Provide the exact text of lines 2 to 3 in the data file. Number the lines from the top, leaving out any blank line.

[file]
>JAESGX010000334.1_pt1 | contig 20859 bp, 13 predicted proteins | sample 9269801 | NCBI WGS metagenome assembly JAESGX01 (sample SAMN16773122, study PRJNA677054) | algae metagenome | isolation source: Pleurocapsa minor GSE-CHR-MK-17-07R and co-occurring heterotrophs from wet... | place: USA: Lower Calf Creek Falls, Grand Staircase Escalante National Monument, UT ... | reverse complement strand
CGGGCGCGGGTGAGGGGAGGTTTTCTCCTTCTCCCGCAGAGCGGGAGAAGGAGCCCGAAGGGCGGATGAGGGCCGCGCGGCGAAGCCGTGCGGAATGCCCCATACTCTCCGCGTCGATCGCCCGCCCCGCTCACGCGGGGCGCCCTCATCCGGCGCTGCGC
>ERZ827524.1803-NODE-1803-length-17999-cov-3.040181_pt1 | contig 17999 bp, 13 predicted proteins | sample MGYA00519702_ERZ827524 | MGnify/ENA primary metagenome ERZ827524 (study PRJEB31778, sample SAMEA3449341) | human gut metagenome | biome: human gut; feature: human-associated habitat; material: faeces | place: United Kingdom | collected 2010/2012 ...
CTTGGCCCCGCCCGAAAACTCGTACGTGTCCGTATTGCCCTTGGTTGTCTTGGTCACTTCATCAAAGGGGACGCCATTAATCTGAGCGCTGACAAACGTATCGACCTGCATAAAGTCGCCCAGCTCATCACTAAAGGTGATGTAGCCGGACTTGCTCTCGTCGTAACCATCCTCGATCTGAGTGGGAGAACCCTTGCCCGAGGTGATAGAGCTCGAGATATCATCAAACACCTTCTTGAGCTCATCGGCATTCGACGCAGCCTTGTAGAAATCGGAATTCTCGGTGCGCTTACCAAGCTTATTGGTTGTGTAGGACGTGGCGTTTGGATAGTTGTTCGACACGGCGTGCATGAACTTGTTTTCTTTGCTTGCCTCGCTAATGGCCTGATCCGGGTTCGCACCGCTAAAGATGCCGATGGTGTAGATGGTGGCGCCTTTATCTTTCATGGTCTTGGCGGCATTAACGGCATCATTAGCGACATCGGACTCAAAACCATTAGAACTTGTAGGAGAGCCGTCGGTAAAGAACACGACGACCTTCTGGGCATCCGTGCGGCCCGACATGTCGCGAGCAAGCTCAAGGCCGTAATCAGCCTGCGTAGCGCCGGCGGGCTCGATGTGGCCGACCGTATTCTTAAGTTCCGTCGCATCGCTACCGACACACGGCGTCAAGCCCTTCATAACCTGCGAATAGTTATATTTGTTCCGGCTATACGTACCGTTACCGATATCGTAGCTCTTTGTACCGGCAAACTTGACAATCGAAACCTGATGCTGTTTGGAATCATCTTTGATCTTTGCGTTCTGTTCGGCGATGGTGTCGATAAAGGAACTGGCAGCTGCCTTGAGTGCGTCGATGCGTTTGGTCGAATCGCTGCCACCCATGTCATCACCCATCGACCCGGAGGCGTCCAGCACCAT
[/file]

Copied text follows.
CGGGCGCGGGTGAGGGGAGGTTTTCTCCTTCTCCCGCAGAGCGGGAGAAGGAGCCCGAAGGGCGGATGAGGGCCGCGCGGCGAAGCCGTGCGGAATGCCCCATACTCTCCGCGTCGATCGCCCGCCCCGCTCACGCGGGGCGCCCTCATCCGGCGCTGCGC
>ERZ827524.1803-NODE-1803-length-17999-cov-3.040181_pt1 | contig 17999 bp, 13 predicted proteins | sample MGYA00519702_ERZ827524 | MGnify/ENA primary metagenome ERZ827524 (study PRJEB31778, sample SAMEA3449341) | human gut metagenome | biome: human gut; feature: human-associated habitat; material: faeces | place: United Kingdom | collected 2010/2012 ...